It's been a lean month. The talking heads on television have been spewing out their usual brand of terror. They've replaced the old, toothless women who used to sit by the fire and spin tales of wickedness and things that go bump in the night to frighten doe-eyed children, their stories punctuated by knitting needles clacking together despite arthritic hands. Now permafrost breast-implant blondes and cadaverous self-tanned assholes orangely leer into the camera and deliver their "news" with a self-righteous air of false concern. There's no fucking magic these days. Anyway, the point is, that people are scared and the streets are empty and women lock their doors. But women always lock their doors. Danceclubs are now the place to catch the incautious, but I hate them. Danceclubs give me migraines; they're all blinding lights and skull-rattling noise and smoke, and heat and flash. I like subway trains, although recents events have made them less heavily travelled. Especially at night.

I like trains because there's no day or night inside their compartments, and despite the tunnels of thick concrete, there's always the hint of the warm, dark earth beyond. I like them because they are warm and feel safe, and because they're impersonal. People risk too much on subways, talk too loudly, tell things best left hidden. The lights in the tunnels do not hide the fact that subway trains are in the deep. My car is empty, and I ride with my eyes closed beneath the ground, waiting. The car lurches to a stop, doors hiss as they open and before I open my eyes I can smell her. Her scent is a complex mixture of Jean Naté and sweat, sharpie markers, baby shampoo and cinnamon. Lazily, I turn my head towards her, slowly crack open an eye. She's a pretty young thing. Tendrils of messy black hair drift from underneath the hood of her claret-colored sweatshirt. The sweatshirt is several sizes too big to her, the sleeves cover her hands to the fingertips and the elbows are worn and threadbare. Her eyes are hidden in shadow, but her lips are small and wet and the pink of sashimi. She's carrying a plastic bag filled with various food items wrapped in aluminum foil, sealed in plastic containers. Twin white cords snake up under her hood and her head moves in time to the music she's playing too loudly. Even with the rumbling and the screeching of the train I can hear the thin voice of a woman crying from those headphones, "You know you're gonna lie to you in your own way".

"How true", I say outloud, barely audible. This gamine, finding the car empty, for some reason meanders over towards me and plops down ungracefully one seat over. We are divided by a space of less than two feet and I am forced to press my tongue between my lips to keep it from lolling out in anticipation. The bodiless woman wailing from the headphones admonishes me, "No teenage flesh". Or is it really, "Know teenage flesh"?

The girl fumbles in the front pocket of her sweatshirt and the music stops and suddenly I can hear her heartbeat over the ceaseless rumbling of the train. She takes off her headphones, a gentle popping sound accompanying as she carelessly yanks one out of one ear, then the other. Her hood still conceals those elfin features, but she is near and I can see her eyes. They are large, black and afraid. Without speaking I enjoy the way she eyes the coarse hair that fountains out from beneath the cuffs of my shirt, that strains against the neck of my collar. Already, stubble darkens my jawline even though I had shaved only two hours ago. Her nostrils widen almost imperceptibly as if she smells something frightening underneath my cedary CK One. She fidgets a little then says, "Nice that someone else is riding the train. Lotsa times I take it alone to my gran's and it gets spooky by yourself. Feel like something is watching me," a frisson of terror shakes her delicate frame and I smile slightly, taking care not to display an overwhelming whiteness of teeth. I pull a peppermint from my jacket pocket and offer it asking, "You're going to visit your grandmother? At this hour?"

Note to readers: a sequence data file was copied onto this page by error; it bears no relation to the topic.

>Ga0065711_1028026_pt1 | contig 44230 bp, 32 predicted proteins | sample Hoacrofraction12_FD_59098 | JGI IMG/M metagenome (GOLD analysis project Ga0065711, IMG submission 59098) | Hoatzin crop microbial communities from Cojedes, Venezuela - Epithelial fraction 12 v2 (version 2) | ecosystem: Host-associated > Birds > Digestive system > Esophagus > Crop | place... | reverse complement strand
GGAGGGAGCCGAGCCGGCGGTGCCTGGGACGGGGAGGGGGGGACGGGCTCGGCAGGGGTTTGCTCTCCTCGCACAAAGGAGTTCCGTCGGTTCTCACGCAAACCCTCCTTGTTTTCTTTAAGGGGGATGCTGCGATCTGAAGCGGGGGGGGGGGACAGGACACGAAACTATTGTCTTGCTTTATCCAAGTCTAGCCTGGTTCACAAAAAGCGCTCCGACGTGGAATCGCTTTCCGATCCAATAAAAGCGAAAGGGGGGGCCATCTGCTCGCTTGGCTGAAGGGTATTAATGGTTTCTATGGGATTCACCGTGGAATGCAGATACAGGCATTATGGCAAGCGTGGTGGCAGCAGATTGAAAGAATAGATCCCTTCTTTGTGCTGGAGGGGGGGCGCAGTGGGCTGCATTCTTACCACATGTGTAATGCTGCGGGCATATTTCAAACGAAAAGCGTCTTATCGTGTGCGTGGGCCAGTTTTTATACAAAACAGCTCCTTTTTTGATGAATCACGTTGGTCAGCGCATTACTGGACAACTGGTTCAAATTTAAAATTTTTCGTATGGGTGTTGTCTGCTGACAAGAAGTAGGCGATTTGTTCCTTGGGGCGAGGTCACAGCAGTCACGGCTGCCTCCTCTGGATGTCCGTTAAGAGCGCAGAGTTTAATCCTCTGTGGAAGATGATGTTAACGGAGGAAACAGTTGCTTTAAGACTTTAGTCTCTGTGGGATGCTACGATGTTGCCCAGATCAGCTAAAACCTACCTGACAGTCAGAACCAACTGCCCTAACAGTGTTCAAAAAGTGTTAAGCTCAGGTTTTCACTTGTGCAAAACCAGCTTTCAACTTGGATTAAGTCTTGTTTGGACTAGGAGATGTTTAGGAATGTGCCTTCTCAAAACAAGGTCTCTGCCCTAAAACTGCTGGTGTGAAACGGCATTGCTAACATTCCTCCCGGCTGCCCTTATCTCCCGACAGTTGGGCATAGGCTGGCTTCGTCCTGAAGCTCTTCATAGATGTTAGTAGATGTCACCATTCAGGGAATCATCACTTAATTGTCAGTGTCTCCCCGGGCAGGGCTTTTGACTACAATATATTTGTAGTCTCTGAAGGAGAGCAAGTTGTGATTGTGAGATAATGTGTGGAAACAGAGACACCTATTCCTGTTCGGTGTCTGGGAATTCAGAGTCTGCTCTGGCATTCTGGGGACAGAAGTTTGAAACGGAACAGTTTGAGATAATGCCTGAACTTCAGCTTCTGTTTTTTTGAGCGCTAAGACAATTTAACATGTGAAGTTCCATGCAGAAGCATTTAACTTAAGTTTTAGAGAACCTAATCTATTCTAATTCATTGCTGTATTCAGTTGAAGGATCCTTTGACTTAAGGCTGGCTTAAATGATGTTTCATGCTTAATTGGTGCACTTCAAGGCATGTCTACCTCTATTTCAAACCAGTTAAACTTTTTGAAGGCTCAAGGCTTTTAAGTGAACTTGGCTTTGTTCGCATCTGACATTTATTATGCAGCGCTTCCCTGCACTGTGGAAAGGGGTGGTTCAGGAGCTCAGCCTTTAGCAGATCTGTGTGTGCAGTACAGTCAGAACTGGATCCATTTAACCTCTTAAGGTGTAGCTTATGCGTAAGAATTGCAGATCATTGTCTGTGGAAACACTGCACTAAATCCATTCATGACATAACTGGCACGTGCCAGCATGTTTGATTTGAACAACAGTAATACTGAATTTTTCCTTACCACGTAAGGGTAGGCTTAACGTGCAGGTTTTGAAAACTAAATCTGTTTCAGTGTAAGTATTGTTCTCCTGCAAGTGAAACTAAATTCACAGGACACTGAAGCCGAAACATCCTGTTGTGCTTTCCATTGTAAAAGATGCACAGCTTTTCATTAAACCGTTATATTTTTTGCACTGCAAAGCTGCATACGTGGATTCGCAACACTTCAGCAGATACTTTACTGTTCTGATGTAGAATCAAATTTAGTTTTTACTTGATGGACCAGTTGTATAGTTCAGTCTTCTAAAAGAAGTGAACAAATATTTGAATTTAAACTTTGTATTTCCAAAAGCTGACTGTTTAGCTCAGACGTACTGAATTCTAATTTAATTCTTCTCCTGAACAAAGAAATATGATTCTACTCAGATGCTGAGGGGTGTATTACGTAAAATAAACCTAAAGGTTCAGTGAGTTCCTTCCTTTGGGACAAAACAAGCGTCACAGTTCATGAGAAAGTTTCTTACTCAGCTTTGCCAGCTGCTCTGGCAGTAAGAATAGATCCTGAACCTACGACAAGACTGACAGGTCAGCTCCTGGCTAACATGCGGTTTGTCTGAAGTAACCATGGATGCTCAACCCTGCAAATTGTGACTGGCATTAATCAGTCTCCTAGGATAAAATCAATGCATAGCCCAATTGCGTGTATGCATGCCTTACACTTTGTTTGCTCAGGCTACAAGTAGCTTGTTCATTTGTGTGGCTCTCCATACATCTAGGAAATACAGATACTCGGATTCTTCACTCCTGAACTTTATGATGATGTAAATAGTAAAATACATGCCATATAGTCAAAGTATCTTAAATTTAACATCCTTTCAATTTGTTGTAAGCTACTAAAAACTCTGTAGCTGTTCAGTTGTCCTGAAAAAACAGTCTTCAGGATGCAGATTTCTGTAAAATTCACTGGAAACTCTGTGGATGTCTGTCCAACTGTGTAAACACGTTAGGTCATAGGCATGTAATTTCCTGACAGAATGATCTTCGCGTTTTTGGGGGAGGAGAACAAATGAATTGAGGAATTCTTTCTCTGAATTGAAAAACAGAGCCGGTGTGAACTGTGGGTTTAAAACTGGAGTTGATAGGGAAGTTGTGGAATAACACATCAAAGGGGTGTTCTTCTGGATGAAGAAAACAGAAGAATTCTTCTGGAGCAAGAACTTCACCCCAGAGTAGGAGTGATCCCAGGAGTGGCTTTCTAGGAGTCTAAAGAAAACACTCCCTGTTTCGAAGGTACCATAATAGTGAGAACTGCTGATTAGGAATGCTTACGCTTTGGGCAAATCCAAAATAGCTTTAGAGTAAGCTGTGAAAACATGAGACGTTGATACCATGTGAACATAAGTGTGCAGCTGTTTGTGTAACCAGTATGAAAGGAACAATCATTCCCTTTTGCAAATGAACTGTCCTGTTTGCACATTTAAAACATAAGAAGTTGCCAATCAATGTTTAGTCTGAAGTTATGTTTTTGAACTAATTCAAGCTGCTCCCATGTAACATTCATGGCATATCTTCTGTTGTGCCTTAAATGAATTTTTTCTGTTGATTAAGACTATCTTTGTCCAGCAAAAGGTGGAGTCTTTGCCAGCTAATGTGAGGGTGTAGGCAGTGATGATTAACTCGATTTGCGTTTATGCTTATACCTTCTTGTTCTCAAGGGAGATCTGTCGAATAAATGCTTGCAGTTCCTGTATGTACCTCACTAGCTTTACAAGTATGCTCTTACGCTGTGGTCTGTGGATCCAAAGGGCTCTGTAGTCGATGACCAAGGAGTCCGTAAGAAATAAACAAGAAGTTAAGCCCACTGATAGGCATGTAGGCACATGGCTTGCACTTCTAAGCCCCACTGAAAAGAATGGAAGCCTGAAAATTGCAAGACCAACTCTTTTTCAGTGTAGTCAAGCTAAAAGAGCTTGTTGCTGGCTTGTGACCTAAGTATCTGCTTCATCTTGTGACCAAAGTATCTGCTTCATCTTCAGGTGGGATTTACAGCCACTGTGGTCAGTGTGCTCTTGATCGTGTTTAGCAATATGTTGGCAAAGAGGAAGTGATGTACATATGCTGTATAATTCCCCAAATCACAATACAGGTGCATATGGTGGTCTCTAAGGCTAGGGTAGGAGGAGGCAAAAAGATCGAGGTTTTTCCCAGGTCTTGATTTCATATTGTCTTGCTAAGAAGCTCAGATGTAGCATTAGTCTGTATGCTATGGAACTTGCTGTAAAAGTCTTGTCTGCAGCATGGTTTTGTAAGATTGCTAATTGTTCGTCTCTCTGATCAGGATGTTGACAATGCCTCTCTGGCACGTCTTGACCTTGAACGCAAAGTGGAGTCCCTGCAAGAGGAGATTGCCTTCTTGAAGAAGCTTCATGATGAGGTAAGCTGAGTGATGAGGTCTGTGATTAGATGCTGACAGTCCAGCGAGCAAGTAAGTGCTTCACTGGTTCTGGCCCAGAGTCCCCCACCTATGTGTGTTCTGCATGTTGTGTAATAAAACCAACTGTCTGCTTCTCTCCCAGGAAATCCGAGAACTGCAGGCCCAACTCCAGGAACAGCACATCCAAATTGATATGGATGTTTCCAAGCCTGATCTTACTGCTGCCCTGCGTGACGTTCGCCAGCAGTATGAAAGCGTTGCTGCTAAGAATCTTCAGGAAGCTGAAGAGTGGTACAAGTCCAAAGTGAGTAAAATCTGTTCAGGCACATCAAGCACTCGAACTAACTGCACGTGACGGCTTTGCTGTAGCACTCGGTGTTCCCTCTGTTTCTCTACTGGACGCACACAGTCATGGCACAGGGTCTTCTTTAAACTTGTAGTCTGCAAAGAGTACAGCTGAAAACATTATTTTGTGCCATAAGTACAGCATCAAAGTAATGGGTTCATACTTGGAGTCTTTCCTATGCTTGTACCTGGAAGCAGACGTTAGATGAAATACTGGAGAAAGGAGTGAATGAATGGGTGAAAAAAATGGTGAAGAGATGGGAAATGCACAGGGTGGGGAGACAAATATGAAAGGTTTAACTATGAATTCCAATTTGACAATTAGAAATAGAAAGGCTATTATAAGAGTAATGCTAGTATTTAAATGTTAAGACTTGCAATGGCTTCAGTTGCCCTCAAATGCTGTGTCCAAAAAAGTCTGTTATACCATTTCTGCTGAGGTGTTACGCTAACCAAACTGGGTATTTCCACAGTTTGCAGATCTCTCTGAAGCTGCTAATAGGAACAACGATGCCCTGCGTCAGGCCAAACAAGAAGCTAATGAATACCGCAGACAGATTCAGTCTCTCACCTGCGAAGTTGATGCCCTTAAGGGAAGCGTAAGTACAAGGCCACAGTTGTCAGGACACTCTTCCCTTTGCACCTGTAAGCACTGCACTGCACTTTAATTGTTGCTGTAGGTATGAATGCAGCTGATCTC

She shrugs, "Gran don't sleep anymore. And she won't eat much," she takes the mint and sucks on it, her tiny catlike tongue visible for just a moment, "Taking her something so she can keep her strength up. Me and her watch the gameshows and infomercials now that school's out."

I nod indulgently, "You're such a sweet young lady, to take time to visit your grandmother. So few young people these days care about the needs of their elders."

She shrugs again, slouching deeper into her seat, "I don't mind. Me and gran have fun. The only bad part's the walk to Serrano from the station. At this time o' night, you never know what kinda weirdo you're gonna meet."

Serrano. Three blocks away from the Western station. I hang my head forward to hide my expression, meaning it, I tell her, "Good luck."

She snorts derisively, puts the headphones back into her ears, reaches into her pocket and the woman begins to sing again, "and you don't need the light on to guide you through the southern lands."

The train slows down, rumbles to a stop, the doors his open and the girl gets off. I wait a moment, and follow. She bops her head to the music and doesn't notice me trailing her from behind. We both go up the escalator leading out and into the night air. The moon is heavy and gibbous, yellow and startlingly beautiful. The girl is walking slowly, as if dreaming. Her hood still covers her lustrous black hair, still shields her eyes. She will run. They always run. Still, three blocks is a long ways and I've been doing this a long time. There is time. I stare up at the moon and mutter, "you beautiful old bitch," and open my mouth wide and howl.

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